Sunday, December 26, 2010

Grow down

This is the winter night I dreamt about all summer. A quiet evening after a satisfying early dinner with visitors, Now long gone on their journey east to Virginia I sit in the most comfortable warm items of clothing I can muster which happen to be farm print flannel PJ’s made by my niece Marnelle, scootched up to my private little space heater sitting in my favorite chair, doing one of my favorite things and drinking my favorite beverage, and listening to my favorite person snuggled up under fluffy blankets on the bed, banging away at the keys of her PC, giving me updates on our recently departed guests whereabouts. “they’ve made it to I40”.

It’s everything I’ve dreamed it would be. I wouldn’t change it for the world.

I have made quite a hobby out of being self reflective and contemplative. It’s an easy thing to do when you spend most of your time with yourself, by yourself. I learned to get real comfortable with my flaws and my bright moments seem something to celebrate, and when I have them, bright moments. I do, I celebrate, with a whoop or a big knowing smile in the mirror, a sly wink at the goats as I walk by. When I have a bright moment all the animals on the farm know about it. I make a point to go around and give everyone a little extra attention. The dogs get a pat on the head and the chickens might just see a piece of dry cat food flung their way. I have more bright moments than I give myself credit for but the knuckle head moments just seem to stand out more. It’s like they have some kind of fluorescent marker on them so you can find them in the tall grass. They just never go away.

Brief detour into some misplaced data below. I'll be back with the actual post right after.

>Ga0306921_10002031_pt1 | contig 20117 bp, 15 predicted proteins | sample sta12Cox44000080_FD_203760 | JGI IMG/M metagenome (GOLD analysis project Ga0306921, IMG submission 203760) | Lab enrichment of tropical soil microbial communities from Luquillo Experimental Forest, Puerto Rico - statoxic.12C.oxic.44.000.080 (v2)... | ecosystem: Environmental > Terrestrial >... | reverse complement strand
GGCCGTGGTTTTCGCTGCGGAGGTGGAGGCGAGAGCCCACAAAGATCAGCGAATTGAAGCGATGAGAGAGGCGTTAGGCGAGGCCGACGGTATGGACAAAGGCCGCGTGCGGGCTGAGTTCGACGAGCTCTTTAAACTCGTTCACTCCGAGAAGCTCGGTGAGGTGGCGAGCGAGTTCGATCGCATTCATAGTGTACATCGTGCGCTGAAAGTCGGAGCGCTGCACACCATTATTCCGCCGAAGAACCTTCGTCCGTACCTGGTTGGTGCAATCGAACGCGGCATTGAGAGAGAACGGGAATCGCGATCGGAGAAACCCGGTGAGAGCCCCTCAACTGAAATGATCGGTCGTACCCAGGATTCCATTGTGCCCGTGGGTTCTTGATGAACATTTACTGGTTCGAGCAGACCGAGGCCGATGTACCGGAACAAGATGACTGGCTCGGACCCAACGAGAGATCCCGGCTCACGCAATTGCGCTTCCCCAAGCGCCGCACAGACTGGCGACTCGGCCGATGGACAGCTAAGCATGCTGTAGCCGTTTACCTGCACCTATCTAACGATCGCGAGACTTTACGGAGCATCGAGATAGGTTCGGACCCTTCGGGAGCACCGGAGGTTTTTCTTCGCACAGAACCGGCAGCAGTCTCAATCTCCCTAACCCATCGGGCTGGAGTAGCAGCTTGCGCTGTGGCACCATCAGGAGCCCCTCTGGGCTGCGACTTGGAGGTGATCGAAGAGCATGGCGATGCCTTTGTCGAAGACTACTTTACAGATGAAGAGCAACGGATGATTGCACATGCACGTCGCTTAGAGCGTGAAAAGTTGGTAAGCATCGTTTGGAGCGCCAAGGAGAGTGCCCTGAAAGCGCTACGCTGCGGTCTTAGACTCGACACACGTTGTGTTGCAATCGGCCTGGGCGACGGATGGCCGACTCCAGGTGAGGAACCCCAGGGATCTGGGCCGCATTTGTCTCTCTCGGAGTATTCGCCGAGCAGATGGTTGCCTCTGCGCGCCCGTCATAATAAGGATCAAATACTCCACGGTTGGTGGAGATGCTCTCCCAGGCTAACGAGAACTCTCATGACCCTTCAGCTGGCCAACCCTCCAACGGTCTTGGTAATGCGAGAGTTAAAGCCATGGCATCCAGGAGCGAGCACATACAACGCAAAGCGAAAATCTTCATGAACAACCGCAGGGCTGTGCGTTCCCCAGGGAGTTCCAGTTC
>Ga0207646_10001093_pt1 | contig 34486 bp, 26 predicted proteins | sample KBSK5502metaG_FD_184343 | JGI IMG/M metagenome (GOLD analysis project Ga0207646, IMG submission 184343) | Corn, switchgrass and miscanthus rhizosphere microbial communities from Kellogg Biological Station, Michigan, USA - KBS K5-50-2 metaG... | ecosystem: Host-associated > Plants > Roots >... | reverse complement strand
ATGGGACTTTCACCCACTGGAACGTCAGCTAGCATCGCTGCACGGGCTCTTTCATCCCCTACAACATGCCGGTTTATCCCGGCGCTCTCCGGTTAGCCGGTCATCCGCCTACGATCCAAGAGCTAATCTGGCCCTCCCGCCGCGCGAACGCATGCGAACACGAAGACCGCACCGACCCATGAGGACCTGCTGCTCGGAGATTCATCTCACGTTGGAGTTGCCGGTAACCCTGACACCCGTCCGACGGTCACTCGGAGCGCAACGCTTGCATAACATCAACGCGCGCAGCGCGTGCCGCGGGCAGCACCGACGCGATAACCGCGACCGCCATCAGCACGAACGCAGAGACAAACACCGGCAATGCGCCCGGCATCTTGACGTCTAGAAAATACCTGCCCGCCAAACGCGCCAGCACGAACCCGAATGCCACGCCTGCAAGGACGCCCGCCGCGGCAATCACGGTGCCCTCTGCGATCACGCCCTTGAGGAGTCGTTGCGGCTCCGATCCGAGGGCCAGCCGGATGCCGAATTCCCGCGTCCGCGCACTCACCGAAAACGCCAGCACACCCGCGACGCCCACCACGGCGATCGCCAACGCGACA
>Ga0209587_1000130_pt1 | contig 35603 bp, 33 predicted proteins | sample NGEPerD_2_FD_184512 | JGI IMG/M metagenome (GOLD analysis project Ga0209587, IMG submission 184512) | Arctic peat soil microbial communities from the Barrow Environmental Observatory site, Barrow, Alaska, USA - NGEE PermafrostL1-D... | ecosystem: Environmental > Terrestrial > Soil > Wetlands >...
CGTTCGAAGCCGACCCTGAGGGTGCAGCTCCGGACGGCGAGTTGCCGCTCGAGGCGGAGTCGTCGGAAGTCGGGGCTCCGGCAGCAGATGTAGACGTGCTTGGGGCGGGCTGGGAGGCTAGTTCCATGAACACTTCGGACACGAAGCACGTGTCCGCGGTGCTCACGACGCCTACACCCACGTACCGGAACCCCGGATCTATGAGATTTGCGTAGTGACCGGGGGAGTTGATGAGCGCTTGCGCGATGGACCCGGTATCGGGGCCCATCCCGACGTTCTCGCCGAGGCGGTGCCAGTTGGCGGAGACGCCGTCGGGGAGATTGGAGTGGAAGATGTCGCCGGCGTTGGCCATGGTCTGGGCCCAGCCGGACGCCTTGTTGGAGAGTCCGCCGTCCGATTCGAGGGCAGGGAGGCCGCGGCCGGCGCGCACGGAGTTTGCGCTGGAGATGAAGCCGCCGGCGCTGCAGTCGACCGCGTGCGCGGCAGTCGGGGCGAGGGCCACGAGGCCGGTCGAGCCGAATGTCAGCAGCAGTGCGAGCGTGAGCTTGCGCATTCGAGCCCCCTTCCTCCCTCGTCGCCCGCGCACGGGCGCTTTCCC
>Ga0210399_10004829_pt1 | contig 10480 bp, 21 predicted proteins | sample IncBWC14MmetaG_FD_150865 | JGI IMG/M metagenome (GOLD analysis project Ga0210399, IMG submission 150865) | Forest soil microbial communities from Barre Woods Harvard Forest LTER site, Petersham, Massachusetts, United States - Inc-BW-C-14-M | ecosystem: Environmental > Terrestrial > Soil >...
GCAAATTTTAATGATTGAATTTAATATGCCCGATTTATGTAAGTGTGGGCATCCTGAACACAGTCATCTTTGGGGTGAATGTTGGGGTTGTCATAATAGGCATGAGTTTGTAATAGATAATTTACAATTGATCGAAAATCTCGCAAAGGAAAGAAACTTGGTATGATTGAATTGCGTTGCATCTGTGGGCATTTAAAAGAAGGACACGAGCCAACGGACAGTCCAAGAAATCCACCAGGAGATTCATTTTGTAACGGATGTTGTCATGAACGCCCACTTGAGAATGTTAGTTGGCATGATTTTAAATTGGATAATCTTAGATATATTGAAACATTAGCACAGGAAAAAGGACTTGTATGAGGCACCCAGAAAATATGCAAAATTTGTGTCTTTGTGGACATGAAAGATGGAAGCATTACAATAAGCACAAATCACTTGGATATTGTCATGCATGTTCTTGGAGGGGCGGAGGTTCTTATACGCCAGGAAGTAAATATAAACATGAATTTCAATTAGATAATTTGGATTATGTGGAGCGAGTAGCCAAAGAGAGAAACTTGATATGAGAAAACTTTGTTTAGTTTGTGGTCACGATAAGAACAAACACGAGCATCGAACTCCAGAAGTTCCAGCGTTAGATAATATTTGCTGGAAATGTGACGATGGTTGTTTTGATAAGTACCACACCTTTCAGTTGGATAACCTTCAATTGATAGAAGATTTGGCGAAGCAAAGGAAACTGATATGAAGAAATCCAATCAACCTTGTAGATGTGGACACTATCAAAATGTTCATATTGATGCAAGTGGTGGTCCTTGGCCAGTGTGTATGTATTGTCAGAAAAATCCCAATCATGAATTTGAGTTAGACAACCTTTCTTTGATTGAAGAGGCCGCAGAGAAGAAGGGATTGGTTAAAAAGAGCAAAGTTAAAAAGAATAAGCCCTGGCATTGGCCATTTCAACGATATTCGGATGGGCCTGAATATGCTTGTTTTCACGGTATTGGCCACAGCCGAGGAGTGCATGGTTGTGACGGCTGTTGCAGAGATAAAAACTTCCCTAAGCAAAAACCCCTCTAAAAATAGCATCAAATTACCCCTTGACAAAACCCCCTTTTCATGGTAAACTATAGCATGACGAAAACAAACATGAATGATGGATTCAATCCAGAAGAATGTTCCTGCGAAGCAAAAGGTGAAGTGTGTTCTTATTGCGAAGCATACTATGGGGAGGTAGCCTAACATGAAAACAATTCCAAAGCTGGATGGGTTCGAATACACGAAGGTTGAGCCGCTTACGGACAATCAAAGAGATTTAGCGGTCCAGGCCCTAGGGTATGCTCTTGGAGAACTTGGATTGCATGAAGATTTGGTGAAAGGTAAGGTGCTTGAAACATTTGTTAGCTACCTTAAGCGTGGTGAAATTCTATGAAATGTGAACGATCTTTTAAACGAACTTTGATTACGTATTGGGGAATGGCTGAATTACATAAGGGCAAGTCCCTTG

For the past month I’ve had the opportunity to really hone my hobby. I have neatly dissected the past year, thought about all that went wrong and all that went right and now I’ve had a whole two days of Christmas bliss of laying around the house reading and contemplating, and you know what I’m ready to put it to bed. The past that is, the blood, guts and smelly things. Gone, and what I have left are wonderful glorious, beautiful lessons! Little presents of wisdom that will keep me safe I hope. I won’t miss these things I’ve given myself heck about for the last umpteen months. I know there will be plenty of new things that will cross my path, but it’s kind of nice to leave some stuff behind. It doesn’t need me anymore and I don’t need it. The best thing about it and the thing I notice the most right now is how much easier it is to look forward. The future doesn’t seem so ominous and mysterious and fateful.

I’ve started the process of planning the coming year. Just for the record I have to for my organic certification records; estimated crop yields etc. last year when I was doing this I felt as if I was walking on a frozen pond. In Oklahoma. Just as I would take another step I would hear the creaking and cracking of the ice. I could go no further. Today feels so incredibly different and I feel as free as a bird. The funny thing is there are no plans for growth, no big new ideas, as a matter of fact not a whole lot will change from last year, and it will be better. I’m growing down. Focusing on the roots of the farm, the stability, the viability. I want to take what the farm does best and perfect it. I want to take what the farm doesn’t do well (or more aptly what I don’t do well at) and scratch it. Grow down.

I’ll be taking far less CSA members but providing them with a higher percentage of their diet. I’ll be growing in a smaller space but able to build the fertility in the soil so more production is possible. I’ll still have just as many farm table dinners and I’ll still take two interns, but I’ll be able to breathe and this sounds so completely glorious to me. Simply put I’ll just be concentrating my efforts. I’m not saying the work won’t be hard and there won’t be struggles and I won’t stop being poor, but I actually feel like for the first time in many years my clothes are finally fitting. That means something to me.

I have found no greater joy than living this life on a farm, I have never felt more satisfaction from working a twelve hour day filthy dirty and sweaty than I have from a day cleaning out barns and weeding beds of corn. There is no sweeter smell of that which comes from morning soil heating from the sun, or that of wool on the sheep as I push my nose deep into the warming girth. There is no flower more beautiful than an okra blossom. And not a more beautiful a person than the one whom I get to spend this life with and share these wonderful things with. I feel as free as a bird.

No comments: